Paper outline template free
Jun 6, 2018
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Types of Outlines and Samples
This is the most common type of outline and usually instantly recognizable to most people. The formatting follows these characters, in this order:
- Roman Numerals
- Capitalized Letters
- Arabic Numerals
- Lowercase Letters
If the outline needs to subdivide beyond these divisions, use Arabic numerals inside parentheses and then lowercase letters inside parentheses. Select the "Sample Outlines" PDF in the Media Box above to download the sample of this outline.
The sample PDF in the Media Box above is an example of an outline that a student might create before writing an essay. In order to organize her thoughts and make sure that she has not forgotten any key points that she wants to address, she creates the outline as a framework for her essay.
What is the assignment?
Your instructor asks the class to write an expository (explanatory) essay on the typical steps a high school student would follow in order to apply to college.
What is the purpose of this essay?
To explain the process for applying to college
Who is the intended audience for this essay?
High school students intending to apply to college and their parents
What is the essay's thesis statement?
When applying to college, a student follows a certain process which includes choosing the right schools and preparing the application materials.
Full Sentence Outlines
The full sentence outline format is essentially the same as the Alphanumeric outline. The main difference (as the title suggests) is that full sentences are required at each level of the outline. This outline is most often used when preparing a traditional essay. Select the "Sample Outlines" PDF in the Media Box above to download the sample of this outline.
The decimal outline is similar in format to the alphanumeric outline. The added benefit is a system of decimal notation that clearly shows how every level of the outline relates to the larger whole. Select the "Sample Outlines" PDF in the Media Box above to download the sample of this outline.
Please click here to download the requested pdf.
Goes well with
Supports common core!
CCSS.ELA-Literacy.RST.6-8.5 Analyze the structure an author uses to organize a text, including how the major sections contribute to the whole and to an understanding of the topic.
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© Deborah Hayes aka HappyEdugator. This resource is for classroom or homeschool use.
Outline Template. Blank. FREE. A place to write the thesis statement at the top and an outline format to follow to help students format an outline of an expository essay, persuasive argument,or research paper. Helps students organize writing in a logical manner and provide evidence for each topic. Good guide for students to use as a scaffold when prewriting. Useful also to use as a summarizer of informational text by outlining what has been read. Outlining is a great skill which can help students write for standardized tests. Includes a second more detailed template as well!Goes well withSupports common core!CCSS.ELA-Literacy.RST.6-8.5 Analyze the structure an author uses to organize a text, including how the major sections contribute to the whole and to an understanding of the topic.• Look for thenear the top of any page within my store and© Deborah Hayes aka HappyEdugator. This resource is for classroom or homeschool use.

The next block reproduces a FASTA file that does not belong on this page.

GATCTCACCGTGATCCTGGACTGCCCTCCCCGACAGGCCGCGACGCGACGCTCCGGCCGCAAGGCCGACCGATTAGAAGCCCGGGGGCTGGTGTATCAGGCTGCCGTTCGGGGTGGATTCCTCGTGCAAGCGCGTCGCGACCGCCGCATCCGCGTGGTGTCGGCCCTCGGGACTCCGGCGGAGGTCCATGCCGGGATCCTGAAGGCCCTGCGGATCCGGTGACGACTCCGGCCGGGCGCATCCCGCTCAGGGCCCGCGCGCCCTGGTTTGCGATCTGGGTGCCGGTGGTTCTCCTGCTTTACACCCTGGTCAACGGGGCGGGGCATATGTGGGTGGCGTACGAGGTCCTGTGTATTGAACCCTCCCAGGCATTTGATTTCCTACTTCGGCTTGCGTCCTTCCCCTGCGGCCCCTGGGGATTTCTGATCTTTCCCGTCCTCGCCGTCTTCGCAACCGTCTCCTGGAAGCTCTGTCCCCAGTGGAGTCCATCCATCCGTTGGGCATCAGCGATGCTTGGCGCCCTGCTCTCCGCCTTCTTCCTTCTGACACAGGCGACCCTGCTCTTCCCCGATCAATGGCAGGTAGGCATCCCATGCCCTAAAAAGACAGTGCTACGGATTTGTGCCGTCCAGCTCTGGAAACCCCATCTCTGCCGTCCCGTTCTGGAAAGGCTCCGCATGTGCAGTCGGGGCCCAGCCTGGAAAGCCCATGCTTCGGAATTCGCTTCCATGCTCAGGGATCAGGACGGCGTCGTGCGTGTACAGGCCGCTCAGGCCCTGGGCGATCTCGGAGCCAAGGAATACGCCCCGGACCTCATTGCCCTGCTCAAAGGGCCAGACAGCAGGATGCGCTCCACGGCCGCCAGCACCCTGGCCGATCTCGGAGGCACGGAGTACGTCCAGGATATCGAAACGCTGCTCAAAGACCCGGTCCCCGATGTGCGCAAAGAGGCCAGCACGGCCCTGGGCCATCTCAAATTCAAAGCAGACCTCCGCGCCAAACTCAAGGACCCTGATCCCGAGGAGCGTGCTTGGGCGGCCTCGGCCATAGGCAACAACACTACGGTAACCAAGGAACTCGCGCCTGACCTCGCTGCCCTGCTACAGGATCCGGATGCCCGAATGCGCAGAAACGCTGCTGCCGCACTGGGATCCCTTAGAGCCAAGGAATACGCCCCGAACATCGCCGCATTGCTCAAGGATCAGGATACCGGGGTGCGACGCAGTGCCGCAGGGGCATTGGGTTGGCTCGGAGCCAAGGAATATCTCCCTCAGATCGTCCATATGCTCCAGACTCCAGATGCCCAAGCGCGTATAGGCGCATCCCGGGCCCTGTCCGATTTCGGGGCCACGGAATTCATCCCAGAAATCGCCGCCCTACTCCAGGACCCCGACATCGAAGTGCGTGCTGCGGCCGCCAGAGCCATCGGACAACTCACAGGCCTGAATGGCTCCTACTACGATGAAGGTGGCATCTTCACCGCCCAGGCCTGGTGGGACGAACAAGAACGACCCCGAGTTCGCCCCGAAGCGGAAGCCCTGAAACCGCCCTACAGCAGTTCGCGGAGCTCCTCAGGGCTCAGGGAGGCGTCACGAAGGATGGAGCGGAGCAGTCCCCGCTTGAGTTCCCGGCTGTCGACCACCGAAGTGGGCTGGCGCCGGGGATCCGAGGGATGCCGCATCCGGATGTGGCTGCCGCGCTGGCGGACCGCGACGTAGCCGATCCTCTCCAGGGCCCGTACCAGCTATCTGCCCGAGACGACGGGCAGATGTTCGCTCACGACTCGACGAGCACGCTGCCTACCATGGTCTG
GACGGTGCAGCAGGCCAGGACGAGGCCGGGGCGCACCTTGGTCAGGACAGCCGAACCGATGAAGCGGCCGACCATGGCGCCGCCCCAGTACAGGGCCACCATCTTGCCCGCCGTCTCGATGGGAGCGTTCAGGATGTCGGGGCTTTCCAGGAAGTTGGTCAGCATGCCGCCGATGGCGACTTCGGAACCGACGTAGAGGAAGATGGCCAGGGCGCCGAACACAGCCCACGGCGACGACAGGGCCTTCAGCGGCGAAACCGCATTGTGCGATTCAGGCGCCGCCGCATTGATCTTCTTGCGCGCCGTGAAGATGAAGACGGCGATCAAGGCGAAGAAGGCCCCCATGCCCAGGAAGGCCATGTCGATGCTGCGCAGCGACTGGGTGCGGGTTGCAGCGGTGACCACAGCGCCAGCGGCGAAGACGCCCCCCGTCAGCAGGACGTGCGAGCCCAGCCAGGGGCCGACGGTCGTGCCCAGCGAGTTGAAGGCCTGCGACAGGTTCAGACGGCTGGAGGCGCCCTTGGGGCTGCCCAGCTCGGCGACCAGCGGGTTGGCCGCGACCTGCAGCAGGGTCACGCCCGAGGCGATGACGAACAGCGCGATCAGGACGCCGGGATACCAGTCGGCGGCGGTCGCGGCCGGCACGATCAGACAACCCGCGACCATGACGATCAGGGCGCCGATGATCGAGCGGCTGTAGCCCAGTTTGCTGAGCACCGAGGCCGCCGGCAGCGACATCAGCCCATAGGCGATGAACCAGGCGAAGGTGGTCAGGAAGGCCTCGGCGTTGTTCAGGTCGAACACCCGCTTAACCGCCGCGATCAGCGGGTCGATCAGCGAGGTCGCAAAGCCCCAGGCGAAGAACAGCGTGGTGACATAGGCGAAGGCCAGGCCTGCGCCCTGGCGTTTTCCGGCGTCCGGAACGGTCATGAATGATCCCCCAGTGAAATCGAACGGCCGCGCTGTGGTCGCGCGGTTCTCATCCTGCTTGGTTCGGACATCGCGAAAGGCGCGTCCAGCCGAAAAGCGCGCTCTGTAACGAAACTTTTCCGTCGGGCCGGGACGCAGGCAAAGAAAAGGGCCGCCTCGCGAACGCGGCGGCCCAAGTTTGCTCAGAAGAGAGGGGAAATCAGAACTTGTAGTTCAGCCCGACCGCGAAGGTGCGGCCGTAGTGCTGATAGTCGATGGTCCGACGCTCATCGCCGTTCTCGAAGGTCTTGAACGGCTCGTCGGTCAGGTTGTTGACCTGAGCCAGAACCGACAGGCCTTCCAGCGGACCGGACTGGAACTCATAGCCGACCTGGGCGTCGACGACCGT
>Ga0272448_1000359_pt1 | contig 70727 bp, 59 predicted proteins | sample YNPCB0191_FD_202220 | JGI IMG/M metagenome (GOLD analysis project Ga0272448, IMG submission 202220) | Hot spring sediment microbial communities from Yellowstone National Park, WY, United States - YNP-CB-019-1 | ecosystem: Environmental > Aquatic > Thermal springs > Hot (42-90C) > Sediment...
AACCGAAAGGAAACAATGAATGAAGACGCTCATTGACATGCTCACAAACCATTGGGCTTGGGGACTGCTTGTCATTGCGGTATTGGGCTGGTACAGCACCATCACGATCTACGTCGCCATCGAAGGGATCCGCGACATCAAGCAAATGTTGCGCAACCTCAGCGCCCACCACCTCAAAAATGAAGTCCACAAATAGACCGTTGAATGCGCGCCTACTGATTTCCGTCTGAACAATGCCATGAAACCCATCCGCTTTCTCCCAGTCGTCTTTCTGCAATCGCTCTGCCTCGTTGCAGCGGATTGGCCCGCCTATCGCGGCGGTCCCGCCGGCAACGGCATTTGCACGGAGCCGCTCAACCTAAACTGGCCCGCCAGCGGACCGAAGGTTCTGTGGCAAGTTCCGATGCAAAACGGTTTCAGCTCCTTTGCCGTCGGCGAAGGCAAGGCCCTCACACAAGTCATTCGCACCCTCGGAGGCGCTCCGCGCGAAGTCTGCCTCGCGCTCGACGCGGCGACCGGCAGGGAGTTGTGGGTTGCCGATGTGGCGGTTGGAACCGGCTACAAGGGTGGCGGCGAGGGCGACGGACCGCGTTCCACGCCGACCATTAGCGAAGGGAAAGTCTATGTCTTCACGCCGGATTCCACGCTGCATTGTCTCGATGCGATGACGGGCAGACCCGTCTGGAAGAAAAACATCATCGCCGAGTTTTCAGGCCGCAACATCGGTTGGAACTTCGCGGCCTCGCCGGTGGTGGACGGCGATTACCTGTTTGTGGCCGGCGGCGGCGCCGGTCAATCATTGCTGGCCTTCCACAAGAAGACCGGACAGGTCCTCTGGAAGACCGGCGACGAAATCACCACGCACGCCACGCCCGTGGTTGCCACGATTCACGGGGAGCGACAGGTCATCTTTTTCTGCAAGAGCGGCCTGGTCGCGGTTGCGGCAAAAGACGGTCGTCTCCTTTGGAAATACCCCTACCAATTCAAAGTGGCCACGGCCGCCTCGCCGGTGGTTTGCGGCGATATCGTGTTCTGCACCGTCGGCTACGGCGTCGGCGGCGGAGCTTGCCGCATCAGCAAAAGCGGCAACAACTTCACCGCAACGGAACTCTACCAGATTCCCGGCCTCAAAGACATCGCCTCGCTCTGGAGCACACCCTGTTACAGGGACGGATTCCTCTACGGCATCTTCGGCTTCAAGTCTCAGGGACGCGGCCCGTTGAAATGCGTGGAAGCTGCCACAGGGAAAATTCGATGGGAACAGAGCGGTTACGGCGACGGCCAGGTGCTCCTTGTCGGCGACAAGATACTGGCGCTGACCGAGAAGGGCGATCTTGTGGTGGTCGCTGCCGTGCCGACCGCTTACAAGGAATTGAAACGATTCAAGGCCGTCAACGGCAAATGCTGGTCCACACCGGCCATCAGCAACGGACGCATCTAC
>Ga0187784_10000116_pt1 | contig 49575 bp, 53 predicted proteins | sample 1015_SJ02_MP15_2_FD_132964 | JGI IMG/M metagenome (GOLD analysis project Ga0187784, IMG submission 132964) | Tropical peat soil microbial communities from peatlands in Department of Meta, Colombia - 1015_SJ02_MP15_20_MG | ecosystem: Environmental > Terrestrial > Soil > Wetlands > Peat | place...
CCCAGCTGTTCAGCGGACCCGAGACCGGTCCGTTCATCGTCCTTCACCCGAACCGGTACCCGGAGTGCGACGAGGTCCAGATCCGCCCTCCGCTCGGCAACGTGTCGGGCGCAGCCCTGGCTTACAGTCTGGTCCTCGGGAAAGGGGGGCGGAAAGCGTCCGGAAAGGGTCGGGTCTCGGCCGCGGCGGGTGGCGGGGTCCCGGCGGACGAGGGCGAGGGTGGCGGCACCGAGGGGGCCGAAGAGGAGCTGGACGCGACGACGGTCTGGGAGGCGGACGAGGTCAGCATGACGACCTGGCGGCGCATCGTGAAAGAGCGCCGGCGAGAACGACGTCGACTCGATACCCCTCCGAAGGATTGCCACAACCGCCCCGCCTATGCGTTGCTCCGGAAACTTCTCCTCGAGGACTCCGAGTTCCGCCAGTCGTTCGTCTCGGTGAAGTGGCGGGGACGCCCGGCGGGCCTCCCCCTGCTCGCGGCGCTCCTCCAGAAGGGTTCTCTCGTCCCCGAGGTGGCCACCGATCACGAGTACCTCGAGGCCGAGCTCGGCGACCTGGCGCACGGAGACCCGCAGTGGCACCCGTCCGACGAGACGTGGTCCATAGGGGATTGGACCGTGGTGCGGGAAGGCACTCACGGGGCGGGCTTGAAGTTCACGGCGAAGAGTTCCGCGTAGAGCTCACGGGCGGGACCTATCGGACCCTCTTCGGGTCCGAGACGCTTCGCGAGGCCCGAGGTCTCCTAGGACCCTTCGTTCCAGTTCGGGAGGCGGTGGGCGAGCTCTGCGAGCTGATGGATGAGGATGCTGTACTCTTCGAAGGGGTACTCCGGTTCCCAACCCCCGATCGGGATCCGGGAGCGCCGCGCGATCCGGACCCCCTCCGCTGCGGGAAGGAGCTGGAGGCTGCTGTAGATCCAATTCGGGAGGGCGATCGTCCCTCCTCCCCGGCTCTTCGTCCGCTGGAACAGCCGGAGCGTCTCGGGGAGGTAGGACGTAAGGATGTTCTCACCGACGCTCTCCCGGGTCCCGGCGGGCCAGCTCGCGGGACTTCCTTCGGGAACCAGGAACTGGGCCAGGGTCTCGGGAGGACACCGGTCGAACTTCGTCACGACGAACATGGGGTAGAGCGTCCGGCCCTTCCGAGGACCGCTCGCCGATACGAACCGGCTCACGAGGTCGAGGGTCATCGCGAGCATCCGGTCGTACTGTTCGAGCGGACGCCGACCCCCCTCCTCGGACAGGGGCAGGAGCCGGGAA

Outline Template (Microsoft Word)
Beginning on the next page is an outline template (in Microsoft Word format), which is filled in with a
sample to show you what a final outline looks like. Here is how to fill in your own outline:
Triple click on a sente
nce to highlight it. (Or swipe across it with a mouse’s left key held down.)
Type your sentence. (The original words should automatically disappear; if they don’t, use the
Delete key to eliminate them.)
When you don’t need an outline subdivision (such as
“C” or “3”), delete the line.
When you need to insert a new subdivision, place the cursor at the end of the sentence
immediately above where you want to insert, press Enter, go the Style drop
down menu (typically
located next to the Font drop
at the top of the screen, and select the appropriate style:
For I, II, III, etc., choose Outline 1
For A, B, C, etc., choose Outline 2
For 1, 2, 3, etc., choose Outline 3
For a, b, c, etc., choose Outline 4
You will need to manually e
nter the correct letter or number, and you may need to
change letters and numbers above and below your new entry.
At times, you may need to use the
Tab and Backspace keys to align entries properly.
If Microsoft Word performs undesired
inserting unwanted letters and numbers and changing the indentation
go to Format menu, click
AutoFormat, click Options, choose the “AutoFormat As You Type” button, and deselect (so that
there is no checkmark) these two choices: “Automatic Bulleted Lists” and “Automatic Numbered
The first time you save your document, choose “Save As” in the File menu and provide a new
name. (This will preserve the original file and its sample.)
For Bibliography entries, you can choose (from the Style drop
down menu at the top of the screen)
either the “MLA Entry” style or the “APA Entry” style. (See Chapter 6 in the text for details.)
For an explanation of the different parts of an outline, see Chapter 12 in the text.
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